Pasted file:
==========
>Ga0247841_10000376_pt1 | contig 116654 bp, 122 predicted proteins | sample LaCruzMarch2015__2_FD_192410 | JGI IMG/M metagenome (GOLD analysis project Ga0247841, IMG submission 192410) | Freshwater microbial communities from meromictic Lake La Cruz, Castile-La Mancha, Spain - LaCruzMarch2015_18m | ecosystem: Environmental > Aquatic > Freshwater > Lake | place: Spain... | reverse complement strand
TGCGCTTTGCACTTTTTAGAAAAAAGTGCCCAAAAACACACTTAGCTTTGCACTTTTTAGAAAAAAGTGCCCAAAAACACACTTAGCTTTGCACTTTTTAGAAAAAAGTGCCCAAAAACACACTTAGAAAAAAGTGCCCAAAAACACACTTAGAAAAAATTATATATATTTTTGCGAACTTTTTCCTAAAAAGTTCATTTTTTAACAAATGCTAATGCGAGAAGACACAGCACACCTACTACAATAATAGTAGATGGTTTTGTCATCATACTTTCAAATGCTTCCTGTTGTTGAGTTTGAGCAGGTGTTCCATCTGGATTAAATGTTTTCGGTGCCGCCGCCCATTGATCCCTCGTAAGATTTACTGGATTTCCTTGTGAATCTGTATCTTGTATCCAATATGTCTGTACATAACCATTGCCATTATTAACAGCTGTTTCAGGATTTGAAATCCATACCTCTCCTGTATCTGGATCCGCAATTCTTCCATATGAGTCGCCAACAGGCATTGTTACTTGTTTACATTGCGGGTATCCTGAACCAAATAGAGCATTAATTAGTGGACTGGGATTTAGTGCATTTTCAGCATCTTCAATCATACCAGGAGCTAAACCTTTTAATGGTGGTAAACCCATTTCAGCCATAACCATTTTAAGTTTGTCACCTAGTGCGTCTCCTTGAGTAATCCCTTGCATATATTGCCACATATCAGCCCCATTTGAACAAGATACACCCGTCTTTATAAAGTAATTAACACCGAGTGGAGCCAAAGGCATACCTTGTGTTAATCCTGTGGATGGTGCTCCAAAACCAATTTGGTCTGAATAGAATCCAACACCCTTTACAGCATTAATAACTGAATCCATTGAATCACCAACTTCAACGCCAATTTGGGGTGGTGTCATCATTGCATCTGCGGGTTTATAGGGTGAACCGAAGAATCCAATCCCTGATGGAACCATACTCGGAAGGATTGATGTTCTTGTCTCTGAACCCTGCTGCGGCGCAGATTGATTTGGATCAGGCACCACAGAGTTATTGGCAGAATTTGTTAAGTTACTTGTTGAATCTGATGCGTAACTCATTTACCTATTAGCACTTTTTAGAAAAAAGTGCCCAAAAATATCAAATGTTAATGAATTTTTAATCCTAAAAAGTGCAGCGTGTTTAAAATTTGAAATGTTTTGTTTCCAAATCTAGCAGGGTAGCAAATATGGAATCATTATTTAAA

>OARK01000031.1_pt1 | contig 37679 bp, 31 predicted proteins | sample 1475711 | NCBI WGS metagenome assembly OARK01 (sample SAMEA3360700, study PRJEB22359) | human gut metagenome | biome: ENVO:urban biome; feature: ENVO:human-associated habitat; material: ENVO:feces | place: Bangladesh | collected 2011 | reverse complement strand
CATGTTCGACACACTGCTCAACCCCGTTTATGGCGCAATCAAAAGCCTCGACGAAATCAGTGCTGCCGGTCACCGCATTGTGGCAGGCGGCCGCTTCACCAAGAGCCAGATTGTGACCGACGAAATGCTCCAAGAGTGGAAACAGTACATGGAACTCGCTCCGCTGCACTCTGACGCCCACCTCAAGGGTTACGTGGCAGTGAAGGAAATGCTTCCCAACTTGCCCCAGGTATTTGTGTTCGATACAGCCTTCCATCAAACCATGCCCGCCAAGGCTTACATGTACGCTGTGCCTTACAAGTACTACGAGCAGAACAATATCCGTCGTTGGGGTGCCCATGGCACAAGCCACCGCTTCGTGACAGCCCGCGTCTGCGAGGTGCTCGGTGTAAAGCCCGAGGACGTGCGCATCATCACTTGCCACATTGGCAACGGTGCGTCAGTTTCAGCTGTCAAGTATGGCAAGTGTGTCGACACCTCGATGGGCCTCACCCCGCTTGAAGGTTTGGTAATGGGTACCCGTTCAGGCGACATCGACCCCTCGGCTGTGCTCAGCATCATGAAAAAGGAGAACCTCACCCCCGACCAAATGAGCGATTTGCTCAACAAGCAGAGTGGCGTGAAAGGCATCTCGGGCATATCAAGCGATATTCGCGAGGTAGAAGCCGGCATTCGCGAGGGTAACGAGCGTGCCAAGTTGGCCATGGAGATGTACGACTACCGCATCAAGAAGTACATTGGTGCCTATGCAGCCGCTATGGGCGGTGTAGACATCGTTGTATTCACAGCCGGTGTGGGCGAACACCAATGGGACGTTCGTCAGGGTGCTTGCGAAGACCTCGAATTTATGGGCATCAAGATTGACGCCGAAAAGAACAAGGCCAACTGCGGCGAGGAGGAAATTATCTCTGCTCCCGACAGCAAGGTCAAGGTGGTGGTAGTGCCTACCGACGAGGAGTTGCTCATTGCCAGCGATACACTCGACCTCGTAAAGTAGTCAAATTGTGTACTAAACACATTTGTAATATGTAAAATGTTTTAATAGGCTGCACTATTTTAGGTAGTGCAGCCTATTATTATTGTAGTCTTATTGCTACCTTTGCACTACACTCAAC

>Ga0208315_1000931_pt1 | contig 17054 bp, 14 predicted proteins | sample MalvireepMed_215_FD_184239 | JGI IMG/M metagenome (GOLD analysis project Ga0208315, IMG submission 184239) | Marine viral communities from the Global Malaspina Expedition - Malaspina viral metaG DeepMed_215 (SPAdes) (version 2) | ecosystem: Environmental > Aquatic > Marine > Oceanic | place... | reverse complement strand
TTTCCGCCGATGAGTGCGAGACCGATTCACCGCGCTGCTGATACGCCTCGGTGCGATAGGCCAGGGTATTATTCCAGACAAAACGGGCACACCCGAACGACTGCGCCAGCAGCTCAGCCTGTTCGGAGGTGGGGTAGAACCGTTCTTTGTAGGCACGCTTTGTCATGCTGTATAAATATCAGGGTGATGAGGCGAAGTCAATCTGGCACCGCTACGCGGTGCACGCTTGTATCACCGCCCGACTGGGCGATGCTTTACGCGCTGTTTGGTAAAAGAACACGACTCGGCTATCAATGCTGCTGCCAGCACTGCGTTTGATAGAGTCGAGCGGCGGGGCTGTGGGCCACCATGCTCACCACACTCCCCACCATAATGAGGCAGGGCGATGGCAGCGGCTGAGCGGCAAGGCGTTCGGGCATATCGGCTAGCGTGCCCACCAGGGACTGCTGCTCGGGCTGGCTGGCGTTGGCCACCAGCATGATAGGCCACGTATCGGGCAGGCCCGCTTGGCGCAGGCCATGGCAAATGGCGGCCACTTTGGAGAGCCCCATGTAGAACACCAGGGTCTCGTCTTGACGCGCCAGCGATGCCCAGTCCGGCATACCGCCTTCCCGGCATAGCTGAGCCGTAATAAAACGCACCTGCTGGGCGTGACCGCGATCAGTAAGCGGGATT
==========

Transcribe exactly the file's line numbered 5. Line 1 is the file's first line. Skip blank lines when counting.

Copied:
>Ga0208315_1000931_pt1 | contig 17054 bp, 14 predicted proteins | sample MalvireepMed_215_FD_184239 | JGI IMG/M metagenome (GOLD analysis project Ga0208315, IMG submission 184239) | Marine viral communities from the Global Malaspina Expedition - Malaspina viral metaG DeepMed_215 (SPAdes) (version 2) | ecosystem: Environmental > Aquatic > Marine > Oceanic | place... | reverse complement strand